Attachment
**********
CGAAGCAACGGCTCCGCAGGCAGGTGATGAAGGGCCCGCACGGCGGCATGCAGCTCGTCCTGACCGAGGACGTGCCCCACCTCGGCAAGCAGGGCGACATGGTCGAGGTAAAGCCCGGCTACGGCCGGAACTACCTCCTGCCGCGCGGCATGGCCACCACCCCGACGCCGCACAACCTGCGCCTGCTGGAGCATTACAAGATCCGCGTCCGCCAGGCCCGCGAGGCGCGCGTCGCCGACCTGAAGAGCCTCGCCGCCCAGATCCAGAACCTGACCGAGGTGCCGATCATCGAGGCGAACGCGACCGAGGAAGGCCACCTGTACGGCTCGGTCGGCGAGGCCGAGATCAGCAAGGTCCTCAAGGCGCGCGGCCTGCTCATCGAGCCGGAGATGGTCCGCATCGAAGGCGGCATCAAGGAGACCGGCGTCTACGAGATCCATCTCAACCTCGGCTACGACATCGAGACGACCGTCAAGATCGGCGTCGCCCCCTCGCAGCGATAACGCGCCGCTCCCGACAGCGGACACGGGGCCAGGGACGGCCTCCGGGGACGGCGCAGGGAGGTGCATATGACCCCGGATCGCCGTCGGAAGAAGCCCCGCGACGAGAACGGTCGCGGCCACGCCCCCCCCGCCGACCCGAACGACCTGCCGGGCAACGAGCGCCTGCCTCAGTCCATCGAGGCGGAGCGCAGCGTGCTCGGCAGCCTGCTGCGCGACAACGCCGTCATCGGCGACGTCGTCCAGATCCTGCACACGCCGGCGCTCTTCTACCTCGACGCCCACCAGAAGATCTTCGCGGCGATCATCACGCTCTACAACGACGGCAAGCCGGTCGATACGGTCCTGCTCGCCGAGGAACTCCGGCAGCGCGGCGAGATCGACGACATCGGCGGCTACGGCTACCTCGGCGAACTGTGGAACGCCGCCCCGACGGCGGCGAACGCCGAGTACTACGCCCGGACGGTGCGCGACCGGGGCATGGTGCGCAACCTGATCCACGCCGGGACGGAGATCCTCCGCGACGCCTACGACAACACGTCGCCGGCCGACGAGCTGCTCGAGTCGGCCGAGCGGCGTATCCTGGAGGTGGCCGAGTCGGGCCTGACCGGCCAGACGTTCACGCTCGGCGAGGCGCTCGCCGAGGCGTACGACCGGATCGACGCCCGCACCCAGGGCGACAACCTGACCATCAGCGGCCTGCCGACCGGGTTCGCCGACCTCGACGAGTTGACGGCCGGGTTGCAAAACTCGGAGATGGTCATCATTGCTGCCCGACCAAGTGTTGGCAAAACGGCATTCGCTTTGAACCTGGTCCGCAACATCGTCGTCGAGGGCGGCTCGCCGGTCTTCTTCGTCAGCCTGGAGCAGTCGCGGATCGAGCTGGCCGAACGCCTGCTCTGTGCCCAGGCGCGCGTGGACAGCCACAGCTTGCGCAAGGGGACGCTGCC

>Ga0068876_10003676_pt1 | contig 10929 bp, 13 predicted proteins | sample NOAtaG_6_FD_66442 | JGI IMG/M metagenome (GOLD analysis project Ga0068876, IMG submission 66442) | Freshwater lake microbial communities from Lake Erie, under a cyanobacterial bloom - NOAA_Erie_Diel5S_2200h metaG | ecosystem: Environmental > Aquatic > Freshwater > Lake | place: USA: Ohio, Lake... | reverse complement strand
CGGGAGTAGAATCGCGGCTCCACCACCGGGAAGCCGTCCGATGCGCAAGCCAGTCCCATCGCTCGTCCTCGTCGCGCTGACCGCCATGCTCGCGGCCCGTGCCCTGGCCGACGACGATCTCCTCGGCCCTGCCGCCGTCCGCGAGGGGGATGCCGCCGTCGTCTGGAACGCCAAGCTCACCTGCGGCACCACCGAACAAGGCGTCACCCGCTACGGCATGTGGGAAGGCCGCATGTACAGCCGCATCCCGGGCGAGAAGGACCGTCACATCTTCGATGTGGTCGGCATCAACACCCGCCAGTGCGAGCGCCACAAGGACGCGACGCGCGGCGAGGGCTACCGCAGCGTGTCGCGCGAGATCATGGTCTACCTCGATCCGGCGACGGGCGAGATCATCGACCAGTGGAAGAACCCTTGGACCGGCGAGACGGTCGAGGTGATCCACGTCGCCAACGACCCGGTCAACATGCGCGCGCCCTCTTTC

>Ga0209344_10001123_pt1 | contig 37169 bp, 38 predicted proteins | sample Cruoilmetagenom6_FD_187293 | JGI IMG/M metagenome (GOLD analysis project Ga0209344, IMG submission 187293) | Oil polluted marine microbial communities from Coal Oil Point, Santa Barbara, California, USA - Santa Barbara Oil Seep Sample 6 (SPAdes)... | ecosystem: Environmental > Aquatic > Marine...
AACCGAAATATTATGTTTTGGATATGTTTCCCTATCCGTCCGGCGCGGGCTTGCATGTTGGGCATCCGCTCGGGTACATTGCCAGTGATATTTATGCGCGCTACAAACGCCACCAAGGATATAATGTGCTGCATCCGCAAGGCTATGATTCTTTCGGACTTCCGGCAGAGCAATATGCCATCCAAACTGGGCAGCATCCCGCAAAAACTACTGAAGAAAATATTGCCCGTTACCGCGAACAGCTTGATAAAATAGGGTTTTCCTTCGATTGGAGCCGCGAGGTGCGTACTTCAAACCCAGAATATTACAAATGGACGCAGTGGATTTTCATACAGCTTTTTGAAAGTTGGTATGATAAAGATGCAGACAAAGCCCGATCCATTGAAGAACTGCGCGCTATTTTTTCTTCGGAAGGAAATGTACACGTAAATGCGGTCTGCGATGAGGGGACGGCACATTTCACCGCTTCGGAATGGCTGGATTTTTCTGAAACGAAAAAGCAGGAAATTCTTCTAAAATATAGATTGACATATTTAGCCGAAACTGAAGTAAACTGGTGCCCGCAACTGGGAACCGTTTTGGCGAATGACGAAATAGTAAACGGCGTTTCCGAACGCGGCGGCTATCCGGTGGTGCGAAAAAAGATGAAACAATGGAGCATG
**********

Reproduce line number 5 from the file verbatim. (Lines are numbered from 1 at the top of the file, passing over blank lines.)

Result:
AACCGAAATATTATGTTTTGGATATGTTTCCCTATCCGTCCGGCGCGGGCTTGCATGTTGGGCATCCGCTCGGGTACATTGCCAGTGATATTTATGCGCGCTACAAACGCCACCAAGGATATAATGTGCTGCATCCGCAAGGCTATGATTCTTTCGGACTTCCGGCAGAGCAATATGCCATCCAAACTGGGCAGCATCCCGCAAAAACTACTGAAGAAAATATTGCCCGTTACCGCGAACAGCTTGATAAAATAGGGTTTTCCTTCGATTGGAGCCGCGAGGTGCGTACTTCAAACCCAGAATATTACAAATGGACGCAGTGGATTTTCATACAGCTTTTTGAAAGTTGGTATGATAAAGATGCAGACAAAGCCCGATCCATTGAAGAACTGCGCGCTATTTTTTCTTCGGAAGGAAATGTACACGTAAATGCGGTCTGCGATGAGGGGACGGCACATTTCACCGCTTCGGAATGGCTGGATTTTTCTGAAACGAAAAAGCAGGAAATTCTTCTAAAATATAGATTGACATATTTAGCCGAAACTGAAGTAAACTGGTGCCCGCAACTGGGAACCGTTTTGGCGAATGACGAAATAGTAAACGGCGTTTCCGAACGCGGCGGCTATCCGGTGGTGCGAAAAAAGATGAAACAATGGAGCATG